Wednesday, September 19, 2012


Shilah's Grave
By Marissa Halvorson

Shilah’s hair swirled around her in the non-existent wind. The front door slammed open before her. She glided over the threshold, an imaginary storm whipping her face.
            The entrance was just as she remembered it—open and welcoming, leading off into the living room. Shilah followed the hall down to the family room and paused, taking in the familiar leather couch and oak table. A wooden TV stand sat pushed up against one wall, an old-fashioned box TV centered on it. It was the picture frame on the far wall, however, that caught Shilah’s eye. The photo depicted a girl, no more than seventeen. Her golden hair curled around her smiling face. A boy stood behind her, his hands resting on her shoulders. His grinning face stared out at Shilah.
            She blinked back the wetness in her eyes and forced a scowl onto her face. She would not feel regret. Shilah twirled a strand of her straggly dirty blonde hair between her fingers as she gazed at the girl in the photo. That used to be my hair. That used to be my face. Shilah’s heart ached for that girl—for the sweet innocent person that carried that face. And Jeremy… Shilah touched the boy’s face in the picture. I miss that boy. What happened to him? What changed?
            Uneven footsteps sounded on the stairs down the hall. Shilah stilled, listening. Jeremy’s light breathing preceded him down the stairs. Shilah inhaled and turned just as Jeremy rounded the corner.
            He froze. His eyes glazed over as he stared at her. “S-Shilah? But—I mean—what—?”
            “I know, I’m dead,” Shilah whispered. She swallowed, her mouth dry. Wiping her sweaty palms on her jeans, she raised her hand to flash her wedding ring. “But I haven’t forgotten.”
            Jeremy’s eyes widened. He reached out as if to touch but shuddered to a stop. He clenched his fist. “I can’t believe…I mean…Shilah, I’ve missed you so much. Why—how—are you here?”
            Shilah’s fingers curled into a ball and she turned her arm so the inside of her wrist was visible to him. “I haven’t forgotten, Jeremy. I know what you did to me.” A pink scar stood out in sharp relief against her pale skin. It looked as if someone had dragged a knife from elbow to wrist and the cut had just begun to heal.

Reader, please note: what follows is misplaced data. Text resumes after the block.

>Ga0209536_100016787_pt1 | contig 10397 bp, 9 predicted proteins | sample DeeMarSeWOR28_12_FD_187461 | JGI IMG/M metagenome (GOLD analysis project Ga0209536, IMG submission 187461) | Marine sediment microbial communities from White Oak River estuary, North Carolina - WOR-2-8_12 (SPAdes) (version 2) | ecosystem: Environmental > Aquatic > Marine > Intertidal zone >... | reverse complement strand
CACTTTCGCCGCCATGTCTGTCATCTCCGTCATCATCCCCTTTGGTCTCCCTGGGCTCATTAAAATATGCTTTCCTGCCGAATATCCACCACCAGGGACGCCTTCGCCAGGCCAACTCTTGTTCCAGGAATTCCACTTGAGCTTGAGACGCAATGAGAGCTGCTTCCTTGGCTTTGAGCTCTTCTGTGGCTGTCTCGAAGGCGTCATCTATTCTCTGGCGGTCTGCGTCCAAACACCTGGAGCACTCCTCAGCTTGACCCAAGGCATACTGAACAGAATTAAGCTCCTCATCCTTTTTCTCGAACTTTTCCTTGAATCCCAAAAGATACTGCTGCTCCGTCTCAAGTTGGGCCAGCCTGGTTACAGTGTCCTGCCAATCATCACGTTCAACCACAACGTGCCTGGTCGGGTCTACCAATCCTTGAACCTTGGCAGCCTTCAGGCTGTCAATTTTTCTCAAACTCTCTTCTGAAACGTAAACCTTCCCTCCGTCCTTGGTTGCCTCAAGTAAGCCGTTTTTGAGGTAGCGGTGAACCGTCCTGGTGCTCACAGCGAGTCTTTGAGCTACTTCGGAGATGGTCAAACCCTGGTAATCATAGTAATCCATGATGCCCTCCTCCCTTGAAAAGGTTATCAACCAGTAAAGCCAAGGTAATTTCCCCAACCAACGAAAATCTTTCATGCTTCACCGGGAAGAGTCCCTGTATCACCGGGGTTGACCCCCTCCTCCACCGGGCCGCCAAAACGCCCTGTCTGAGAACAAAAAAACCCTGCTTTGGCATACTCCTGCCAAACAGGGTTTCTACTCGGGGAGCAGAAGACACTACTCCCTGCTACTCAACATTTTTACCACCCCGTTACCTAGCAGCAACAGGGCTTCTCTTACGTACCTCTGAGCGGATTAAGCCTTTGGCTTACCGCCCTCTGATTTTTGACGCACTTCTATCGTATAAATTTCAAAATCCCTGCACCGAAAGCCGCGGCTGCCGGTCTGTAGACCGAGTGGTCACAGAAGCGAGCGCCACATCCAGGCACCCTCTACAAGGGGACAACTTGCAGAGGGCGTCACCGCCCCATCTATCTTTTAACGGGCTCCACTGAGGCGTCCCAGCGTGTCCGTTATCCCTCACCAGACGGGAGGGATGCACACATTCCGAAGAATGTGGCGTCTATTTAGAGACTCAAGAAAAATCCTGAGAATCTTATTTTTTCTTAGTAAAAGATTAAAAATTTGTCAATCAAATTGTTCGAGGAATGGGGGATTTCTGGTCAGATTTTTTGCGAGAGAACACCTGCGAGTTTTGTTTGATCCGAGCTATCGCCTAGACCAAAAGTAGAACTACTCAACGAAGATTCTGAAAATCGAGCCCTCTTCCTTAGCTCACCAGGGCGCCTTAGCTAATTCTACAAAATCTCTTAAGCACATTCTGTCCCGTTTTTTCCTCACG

“What are you talking about?” Jeremy squinted at her arm. “I didn’t do that. Those were—“
            “Stop.” Shilah held up a finger. The imaginary wind intensified and her straggly hair whipped around her face. A faint blue glow emanated from her skin.
Jeremy took a step back. “Look, I—“
“Stop.” Her eyes glowed red. She made as if to backhand him and a gust of air rocked the room. The couch slammed into the wall. The box TV shuddered and fell from its stand with a crash.
Jeremy held his hands up as if in surrender. “Shilah, you need to stop this—this—whatever you’re doing!”
A crack rang through the room. They both turned to see the glass of the frame split right through Jeremy’s face. Blood drained out of the real Jeremy’s cheeks. He took another step back but tripped over a bump in the rug and fell. “Shilah, it wasn’t me…you—“
“You killed me, Jeremy. And now it’s your turn to see what it feels like.” Shilah glided forwards hand out as if to grab him. She curled her fingers into a fist. Jeremy clutched at his throat but there was nothing to pull away. He writhed on the floor, limbs flailing.
Finally, he fell limp, but Shilah didn’t move. Her hand remained curled around an imaginary throat. As the gale around her died down, an article floated down by her feet. Shilah gazed down her nose at it.
            The headline read: Suicide Strikes Again. Shilah knelt next to it, eyes skimming it. Girl found dead in her bathtub….Signs point to suicide…Funeral next week…Parents and Husband grief-stricken…
            But it was the name—the name that started the paragraph—that Shilah couldn’t take her eyes off. Shilah Peterson. Signs point to suicide.
            “Oh, God…” Shilah swallowed past the lump in her throat. “Oh, God…Jeremy, you were innocent—you didn’t—but I remember—“
            You remember nothing except what the ghosts tell you, a voice echoed in the room around her. And now you pay the price for the sin you have committed. Say goodbye, Shilah.

- - -
My first flash fiction piece, the Devil's Ambassador, was published with Linguistic Erosion in July 2012. I am currently in the process of querying for my first novel.


- - -

Help keep Yesteryear Fiction alive! Visit our sponsors! :)

- - -

Blog Archive